Groups plan large food, furnishings giveaway to kick off Black History Month: A local church will host a food and furnishings giveaway to kick off Black History Month. The Rev. Derrick Scobey said the Mega Community Distribution set for 11:30 a.m. Saturday at Ebenezer Baptist Church, 3600 N Kelley in Oklahoma City, may well be the largest such effort the church has ever had in partnership with the humanitarian aid organization World Vision. [The Oklahoman]

Reported death threats helped spark pro-turnpike lobbying in Oklahoma: A transportation lobbyist is organizing a campaign to support the $5 billion ACCESS Oklahoma toll road expansion plan and says the move is partly in response to death threats against state turnpike officials. [The Oklahoman]

Oklahoma Local News

  • Tulsa city councilor pushes for working group to examine medical marijuana policies for city employees [Tulsa World]
  • Who’s running in Oklahoma City Council elections? Check OKC ward map, where to vote and more [The Oklahoman]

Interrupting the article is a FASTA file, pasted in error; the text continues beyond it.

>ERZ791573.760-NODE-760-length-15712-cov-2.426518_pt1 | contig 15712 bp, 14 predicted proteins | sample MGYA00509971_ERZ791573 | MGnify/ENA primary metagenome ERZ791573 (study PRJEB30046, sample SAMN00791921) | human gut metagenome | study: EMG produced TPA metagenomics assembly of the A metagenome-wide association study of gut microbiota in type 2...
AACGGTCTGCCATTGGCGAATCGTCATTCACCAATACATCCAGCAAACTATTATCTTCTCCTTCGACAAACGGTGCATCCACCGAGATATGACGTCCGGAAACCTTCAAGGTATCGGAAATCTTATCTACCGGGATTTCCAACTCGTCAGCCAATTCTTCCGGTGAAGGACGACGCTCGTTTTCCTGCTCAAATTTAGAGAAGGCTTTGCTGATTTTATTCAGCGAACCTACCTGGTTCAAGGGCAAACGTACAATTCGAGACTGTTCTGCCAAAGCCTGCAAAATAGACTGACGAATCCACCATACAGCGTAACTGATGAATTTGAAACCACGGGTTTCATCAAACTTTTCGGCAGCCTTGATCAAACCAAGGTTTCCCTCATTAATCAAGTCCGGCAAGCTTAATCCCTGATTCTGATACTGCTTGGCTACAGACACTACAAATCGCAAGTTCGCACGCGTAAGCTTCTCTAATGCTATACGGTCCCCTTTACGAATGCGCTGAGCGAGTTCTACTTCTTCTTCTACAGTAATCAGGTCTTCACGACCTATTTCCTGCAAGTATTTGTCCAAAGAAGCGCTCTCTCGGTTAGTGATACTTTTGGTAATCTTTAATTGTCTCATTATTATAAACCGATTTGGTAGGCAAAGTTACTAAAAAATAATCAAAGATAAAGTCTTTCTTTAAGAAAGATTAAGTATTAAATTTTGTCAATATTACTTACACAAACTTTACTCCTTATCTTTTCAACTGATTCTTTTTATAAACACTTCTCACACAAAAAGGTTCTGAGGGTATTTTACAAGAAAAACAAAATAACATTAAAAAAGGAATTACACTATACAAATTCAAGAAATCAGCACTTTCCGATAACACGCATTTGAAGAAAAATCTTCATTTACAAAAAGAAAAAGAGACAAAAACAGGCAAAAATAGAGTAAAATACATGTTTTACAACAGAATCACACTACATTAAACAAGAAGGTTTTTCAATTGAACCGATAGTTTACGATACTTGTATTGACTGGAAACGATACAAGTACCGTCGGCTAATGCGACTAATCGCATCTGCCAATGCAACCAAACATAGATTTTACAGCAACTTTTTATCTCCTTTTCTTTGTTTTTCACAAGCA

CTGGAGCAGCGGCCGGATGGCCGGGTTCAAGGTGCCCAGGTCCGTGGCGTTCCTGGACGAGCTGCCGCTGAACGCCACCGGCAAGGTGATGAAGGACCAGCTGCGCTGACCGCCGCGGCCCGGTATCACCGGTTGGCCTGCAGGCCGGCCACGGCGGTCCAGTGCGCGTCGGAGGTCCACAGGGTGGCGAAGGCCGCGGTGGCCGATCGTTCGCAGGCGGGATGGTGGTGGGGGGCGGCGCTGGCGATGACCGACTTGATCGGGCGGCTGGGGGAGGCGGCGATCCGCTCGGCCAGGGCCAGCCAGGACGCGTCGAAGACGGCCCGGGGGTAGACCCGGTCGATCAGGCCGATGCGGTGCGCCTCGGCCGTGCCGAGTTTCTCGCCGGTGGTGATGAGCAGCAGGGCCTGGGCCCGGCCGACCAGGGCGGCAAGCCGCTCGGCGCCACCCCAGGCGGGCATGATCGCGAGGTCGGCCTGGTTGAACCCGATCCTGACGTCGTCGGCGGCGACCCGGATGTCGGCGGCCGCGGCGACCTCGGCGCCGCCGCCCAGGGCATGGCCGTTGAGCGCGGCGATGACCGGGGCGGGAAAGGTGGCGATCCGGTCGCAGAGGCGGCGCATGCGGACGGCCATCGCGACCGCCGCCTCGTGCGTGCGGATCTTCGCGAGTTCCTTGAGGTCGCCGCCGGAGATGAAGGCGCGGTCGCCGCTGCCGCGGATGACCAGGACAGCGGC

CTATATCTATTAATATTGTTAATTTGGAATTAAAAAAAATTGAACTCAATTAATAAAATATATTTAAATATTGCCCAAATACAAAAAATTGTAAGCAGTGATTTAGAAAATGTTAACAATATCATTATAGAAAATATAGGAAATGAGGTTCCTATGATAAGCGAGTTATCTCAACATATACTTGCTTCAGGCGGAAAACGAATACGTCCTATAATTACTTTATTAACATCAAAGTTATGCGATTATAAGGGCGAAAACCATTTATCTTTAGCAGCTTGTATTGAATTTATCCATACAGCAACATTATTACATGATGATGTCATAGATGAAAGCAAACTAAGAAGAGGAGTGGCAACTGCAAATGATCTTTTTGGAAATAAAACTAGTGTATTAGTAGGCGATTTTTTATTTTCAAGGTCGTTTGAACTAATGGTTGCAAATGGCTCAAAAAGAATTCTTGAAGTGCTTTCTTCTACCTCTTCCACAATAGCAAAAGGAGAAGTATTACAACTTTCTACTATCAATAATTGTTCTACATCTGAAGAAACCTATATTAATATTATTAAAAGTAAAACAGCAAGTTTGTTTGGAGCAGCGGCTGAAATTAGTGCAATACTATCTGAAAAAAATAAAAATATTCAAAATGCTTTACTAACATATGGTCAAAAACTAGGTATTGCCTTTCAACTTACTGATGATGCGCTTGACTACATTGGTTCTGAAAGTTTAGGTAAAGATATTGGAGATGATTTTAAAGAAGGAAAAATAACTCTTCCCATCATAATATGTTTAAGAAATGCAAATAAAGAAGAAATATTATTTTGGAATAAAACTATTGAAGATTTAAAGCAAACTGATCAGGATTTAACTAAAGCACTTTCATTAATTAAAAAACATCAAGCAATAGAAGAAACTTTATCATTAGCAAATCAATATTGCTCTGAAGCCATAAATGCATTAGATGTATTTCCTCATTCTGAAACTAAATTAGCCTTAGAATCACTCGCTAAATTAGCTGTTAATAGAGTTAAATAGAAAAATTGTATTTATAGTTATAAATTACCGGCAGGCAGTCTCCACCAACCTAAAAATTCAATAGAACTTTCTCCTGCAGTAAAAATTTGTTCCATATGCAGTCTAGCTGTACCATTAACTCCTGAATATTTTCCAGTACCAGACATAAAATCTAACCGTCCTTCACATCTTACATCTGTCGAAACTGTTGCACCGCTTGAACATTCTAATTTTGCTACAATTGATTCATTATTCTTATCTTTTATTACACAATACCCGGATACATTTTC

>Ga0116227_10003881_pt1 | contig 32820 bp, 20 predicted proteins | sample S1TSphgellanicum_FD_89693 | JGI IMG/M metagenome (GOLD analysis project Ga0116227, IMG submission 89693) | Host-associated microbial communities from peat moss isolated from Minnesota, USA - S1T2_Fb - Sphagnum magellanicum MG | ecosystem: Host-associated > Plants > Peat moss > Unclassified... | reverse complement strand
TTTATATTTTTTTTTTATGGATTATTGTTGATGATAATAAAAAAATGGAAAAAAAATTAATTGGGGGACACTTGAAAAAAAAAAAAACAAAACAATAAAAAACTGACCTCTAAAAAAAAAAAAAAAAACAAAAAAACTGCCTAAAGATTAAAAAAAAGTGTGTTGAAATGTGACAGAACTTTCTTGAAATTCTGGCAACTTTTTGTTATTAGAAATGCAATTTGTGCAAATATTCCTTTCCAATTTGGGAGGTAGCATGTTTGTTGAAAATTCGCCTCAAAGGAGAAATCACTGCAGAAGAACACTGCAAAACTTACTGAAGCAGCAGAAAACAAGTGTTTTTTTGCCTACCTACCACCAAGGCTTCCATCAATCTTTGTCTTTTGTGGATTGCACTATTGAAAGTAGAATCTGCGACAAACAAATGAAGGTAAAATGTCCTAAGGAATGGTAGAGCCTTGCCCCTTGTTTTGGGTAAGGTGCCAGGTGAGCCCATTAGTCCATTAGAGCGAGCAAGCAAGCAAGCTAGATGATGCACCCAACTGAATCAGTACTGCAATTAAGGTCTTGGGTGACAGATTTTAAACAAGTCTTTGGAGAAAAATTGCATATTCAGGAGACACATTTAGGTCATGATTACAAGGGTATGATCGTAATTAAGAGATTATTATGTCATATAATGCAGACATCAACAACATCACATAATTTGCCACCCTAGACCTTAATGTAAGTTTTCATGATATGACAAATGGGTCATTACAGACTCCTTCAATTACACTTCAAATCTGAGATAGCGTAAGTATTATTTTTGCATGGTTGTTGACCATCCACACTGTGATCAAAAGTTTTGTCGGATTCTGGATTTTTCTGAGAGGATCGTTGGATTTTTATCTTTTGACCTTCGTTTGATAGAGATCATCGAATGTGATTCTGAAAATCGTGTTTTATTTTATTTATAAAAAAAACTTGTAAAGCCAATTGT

Quote of the Day

“We have, as a legislative body, voted on the science of reading. We’ve been very supportive of that, and we have made sure that there has been funding for that, so none of that is new. What is challenging, though, … is that we are not keeping teachers.”

Rep. Rhonda Baker, R-Yukon, Chair of the House Common Education Committee, in a budget hearing Wednesday about the proposed State Department of Education budget. [Tulsa World]

Number of the Day


Percentage of Oklahoma adults struggling to pay household expenses, which is the nation’s third highest rate [U.S. Census Bureau via Experian]